I wish this was my default way.  In conflict, when I do take time to pause and gentle my voice in order to address an issue with a family member, or a student, it makes the conversation so much sweeter, and so much more effective.  It takes a lifetime to learn how to regularly, "speak the truth, in love" (Ephesians 4:15). Honesty, kindness, and graciousness in communication are the quickest way to change conflict to calm.

Monday, June 17, 2019

Advocacy

I was nervous on the cold January night in 2017, when I first stood up to advocate for public transportation at City Hall.  The video shows the public outcry from the newly redesigned bus routes.  Riders were grateful that service was restored to the Columbia Heights Extension Neighborhood that night and other simple route modifications were garnered.  Through coalition building and policy advocacy, we were successful in expanding night and weekend service on more routes, getting routes into Google Maps to improve wayfinding and trip planning, creating a short film to educate the public, and conducting a rider survey.

A new regional study found that nearly 40 percent of households have access to one or less vehicle, which can lead to many relying on alternative transportation modes. What was analysis, reading articles, and research has for me turned into daily witnessing the power of public transportation from the driver's seat of a bus. I see how it moves people to community gardens, grocery stores, work, school, and healthcare.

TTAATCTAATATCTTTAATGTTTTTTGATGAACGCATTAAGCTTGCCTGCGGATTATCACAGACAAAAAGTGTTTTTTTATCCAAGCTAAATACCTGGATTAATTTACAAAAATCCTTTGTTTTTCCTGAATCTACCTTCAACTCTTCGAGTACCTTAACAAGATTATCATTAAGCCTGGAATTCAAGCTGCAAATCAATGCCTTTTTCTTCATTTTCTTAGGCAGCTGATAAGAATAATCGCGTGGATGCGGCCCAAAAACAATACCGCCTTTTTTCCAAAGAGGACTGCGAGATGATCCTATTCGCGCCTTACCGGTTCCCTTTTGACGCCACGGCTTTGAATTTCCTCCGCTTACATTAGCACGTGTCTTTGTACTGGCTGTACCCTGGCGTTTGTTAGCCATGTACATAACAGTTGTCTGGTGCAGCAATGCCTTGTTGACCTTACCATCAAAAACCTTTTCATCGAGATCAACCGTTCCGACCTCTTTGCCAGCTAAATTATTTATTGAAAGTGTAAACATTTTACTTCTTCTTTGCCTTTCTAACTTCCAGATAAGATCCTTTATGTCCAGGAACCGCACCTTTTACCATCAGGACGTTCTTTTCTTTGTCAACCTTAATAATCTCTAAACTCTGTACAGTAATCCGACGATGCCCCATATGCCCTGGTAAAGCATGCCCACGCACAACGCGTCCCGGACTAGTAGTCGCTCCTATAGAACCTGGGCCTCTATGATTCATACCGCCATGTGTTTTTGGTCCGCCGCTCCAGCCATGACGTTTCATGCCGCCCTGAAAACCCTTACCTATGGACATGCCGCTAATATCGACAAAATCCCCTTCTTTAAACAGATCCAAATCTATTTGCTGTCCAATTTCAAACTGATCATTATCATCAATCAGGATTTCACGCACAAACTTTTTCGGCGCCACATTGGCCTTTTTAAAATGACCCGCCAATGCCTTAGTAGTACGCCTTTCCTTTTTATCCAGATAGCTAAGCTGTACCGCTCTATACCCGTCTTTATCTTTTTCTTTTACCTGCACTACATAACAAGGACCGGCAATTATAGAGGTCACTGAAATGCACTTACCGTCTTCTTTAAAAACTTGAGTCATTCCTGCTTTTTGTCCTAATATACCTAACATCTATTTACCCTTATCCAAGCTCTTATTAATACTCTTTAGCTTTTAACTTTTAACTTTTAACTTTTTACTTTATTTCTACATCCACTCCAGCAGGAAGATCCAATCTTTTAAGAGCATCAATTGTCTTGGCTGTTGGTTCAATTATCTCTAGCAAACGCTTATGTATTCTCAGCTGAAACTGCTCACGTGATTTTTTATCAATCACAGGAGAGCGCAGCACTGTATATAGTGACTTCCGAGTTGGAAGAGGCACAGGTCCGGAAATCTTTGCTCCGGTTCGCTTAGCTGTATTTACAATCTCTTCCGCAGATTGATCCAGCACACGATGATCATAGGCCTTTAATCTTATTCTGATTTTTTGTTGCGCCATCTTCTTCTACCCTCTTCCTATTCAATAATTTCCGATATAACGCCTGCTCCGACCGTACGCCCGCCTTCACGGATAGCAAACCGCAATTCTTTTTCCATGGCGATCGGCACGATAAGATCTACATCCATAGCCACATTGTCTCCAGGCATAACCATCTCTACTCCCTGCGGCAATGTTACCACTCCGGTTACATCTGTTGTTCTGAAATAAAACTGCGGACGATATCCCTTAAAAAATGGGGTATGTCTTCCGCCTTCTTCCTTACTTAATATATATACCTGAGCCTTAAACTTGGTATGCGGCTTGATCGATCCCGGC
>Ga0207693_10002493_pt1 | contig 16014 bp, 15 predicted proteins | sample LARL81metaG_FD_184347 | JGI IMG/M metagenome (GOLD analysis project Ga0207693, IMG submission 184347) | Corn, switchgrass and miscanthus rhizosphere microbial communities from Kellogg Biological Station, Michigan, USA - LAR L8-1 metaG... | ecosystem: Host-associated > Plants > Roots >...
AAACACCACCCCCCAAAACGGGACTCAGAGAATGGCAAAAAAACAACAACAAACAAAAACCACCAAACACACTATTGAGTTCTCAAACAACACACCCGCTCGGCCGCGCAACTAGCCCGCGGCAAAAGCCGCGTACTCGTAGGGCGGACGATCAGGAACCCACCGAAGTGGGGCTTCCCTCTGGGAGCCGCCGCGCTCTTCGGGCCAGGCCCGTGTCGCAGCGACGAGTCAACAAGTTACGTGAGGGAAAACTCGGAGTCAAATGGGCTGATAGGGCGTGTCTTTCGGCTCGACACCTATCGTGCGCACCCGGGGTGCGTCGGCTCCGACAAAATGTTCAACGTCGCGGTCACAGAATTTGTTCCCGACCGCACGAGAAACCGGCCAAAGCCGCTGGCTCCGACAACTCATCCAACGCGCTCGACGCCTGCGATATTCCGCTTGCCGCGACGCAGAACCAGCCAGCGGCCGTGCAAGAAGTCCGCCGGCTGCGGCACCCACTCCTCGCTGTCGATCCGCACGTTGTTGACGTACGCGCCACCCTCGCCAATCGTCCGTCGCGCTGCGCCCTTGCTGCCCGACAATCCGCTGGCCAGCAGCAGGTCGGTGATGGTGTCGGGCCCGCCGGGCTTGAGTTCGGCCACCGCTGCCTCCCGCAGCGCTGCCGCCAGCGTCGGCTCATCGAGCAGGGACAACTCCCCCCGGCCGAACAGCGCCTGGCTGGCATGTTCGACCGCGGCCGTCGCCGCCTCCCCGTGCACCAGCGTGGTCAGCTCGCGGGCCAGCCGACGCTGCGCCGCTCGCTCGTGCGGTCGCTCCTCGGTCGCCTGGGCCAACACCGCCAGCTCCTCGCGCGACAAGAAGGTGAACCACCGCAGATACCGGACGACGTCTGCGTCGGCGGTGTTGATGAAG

Today I have even more questions about how systems and structures such as class privilege, privatization of government services, economic globalization, and racism affect how we deliver public transportation services locally. Why do we allow the lifeline service of transportation to flourish for the car owner and languish for others?

To improve public transportation please:
  1. Clean the Clark Campbell Transportation Center. It is located in the heart of our city and plays a prominent role in how riding the bus is viewed.  The city is responsible for this task and too often the Center resembles a toxic ashtray of discarded cigarette butts covered in spilled oil from leaking buses.